Granville Stuart writings, circa 1857-1917
Scope and Contents
This series contains Granville Stuart's writings, circa 1857-1915. Most of the writings are historical sketches or experiences that happened to Stuart throughout his career and travels. The majority of the writings deal with the cattle industry, expeditions and trips (such as navigating down the Missouri River), Native Americans, and pioneers. He also included weather records and reminiscences about his life. Stuart wrote most of these while living in Montana.
- circa 1857-1917
Conditions Governing Access
Open for public research.
Conditions Governing Use
It is the responsibility of the researcher to obtain any necessary copyright clearances.
Permission to publish material from Granville Stuart papers must be obtained from the Supervisor of Reference Services and/or the L. Tom Perry Special Collections Board of Curators.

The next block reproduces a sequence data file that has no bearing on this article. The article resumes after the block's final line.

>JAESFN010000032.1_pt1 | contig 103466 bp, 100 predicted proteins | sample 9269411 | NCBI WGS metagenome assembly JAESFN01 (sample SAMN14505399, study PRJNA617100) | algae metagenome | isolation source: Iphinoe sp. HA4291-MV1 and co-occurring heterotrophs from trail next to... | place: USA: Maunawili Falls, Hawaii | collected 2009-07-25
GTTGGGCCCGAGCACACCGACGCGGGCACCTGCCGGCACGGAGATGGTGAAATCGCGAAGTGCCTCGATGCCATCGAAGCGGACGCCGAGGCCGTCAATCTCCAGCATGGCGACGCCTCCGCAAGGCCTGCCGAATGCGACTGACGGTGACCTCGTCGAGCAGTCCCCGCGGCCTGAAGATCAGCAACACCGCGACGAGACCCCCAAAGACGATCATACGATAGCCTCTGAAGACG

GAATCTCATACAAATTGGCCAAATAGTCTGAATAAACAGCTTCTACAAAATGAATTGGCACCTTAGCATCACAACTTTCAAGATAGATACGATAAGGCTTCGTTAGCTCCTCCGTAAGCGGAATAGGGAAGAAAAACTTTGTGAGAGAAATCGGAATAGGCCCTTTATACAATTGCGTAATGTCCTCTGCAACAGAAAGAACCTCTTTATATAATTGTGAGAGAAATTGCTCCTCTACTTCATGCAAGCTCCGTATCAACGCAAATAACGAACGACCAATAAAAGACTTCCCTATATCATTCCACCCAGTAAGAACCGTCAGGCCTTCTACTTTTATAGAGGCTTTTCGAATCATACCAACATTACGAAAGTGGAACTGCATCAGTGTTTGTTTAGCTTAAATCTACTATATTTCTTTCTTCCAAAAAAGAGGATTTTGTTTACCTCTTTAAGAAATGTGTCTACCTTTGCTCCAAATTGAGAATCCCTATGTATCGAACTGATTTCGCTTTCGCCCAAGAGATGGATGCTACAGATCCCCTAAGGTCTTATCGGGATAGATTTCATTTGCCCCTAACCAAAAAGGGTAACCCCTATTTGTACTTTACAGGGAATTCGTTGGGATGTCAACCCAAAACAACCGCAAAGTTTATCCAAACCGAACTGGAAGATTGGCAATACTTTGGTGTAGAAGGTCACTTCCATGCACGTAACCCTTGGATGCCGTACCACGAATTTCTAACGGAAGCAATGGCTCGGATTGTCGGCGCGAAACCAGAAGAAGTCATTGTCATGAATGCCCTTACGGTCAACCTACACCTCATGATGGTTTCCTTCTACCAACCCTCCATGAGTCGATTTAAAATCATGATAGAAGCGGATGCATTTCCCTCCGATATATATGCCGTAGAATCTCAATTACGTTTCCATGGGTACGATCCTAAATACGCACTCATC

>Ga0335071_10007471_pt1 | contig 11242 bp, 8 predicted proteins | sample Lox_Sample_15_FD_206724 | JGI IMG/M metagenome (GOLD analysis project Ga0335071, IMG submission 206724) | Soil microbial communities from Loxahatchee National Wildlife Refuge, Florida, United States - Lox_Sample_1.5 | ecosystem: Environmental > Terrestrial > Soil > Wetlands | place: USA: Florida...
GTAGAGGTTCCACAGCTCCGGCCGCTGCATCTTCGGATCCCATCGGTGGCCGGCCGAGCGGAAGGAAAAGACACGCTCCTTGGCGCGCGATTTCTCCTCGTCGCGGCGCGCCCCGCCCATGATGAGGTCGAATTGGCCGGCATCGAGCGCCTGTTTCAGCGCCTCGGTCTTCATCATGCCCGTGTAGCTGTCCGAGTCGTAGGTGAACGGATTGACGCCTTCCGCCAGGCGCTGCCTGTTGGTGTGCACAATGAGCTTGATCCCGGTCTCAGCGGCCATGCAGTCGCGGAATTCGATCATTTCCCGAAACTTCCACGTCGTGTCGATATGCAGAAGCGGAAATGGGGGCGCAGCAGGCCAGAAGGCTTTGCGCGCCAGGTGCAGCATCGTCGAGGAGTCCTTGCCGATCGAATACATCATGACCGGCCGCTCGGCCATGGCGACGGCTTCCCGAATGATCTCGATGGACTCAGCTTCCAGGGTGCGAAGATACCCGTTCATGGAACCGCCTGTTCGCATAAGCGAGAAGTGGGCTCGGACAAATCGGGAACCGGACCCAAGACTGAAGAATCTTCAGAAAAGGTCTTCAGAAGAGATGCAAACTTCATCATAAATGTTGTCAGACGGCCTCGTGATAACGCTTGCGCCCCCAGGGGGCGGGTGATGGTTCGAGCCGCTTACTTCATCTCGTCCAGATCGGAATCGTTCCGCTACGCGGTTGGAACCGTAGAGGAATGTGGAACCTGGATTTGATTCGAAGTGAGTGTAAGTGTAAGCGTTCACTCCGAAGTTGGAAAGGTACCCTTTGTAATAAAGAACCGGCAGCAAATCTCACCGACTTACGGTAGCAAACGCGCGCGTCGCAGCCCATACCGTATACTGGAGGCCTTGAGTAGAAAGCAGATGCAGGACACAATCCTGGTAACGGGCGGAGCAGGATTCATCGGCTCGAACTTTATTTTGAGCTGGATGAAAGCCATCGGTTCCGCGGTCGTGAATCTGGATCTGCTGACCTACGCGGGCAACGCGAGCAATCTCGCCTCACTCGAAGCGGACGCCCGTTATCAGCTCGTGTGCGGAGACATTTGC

Granville Stuart (1834-1918) was a prominent rancher and historian in Montana.
Granville Stuart was born August 27, 1834, near Clarksburg, Harrison County, West Virginia, to Robert Stuart and Nancy Currence Hall. He was the second of five children. Stuart left Iowa in 1852 with his brother James to seek a fortune in the gold fields of California. They traveled with their father, Robert Stuart, from the American Valley (Quincy) to Bidwell Bar, then on through Morris Ravine near Cherokee, finally arriving at Sam Neal's ranch near present-day Durham. He and his brother moved up the mountain to Dogtown trying their luck in several different mining ventures. After prospecting all over northern California, Stuart eventually ended up in Montana, becoming the state's largest cattle owner in the 1880s. A horrible freezing winter later killed his entire herd. In 1862, Stuart married Awbonnie Tookanka, and had eight children with her before her death in 1888. On June 8, 1890, he married Allis Isabelle Brown. Stuart became the state librarian for Montana and wrote several books describing his Western experiences before he died on October 2, 1918, in Butte, Montana.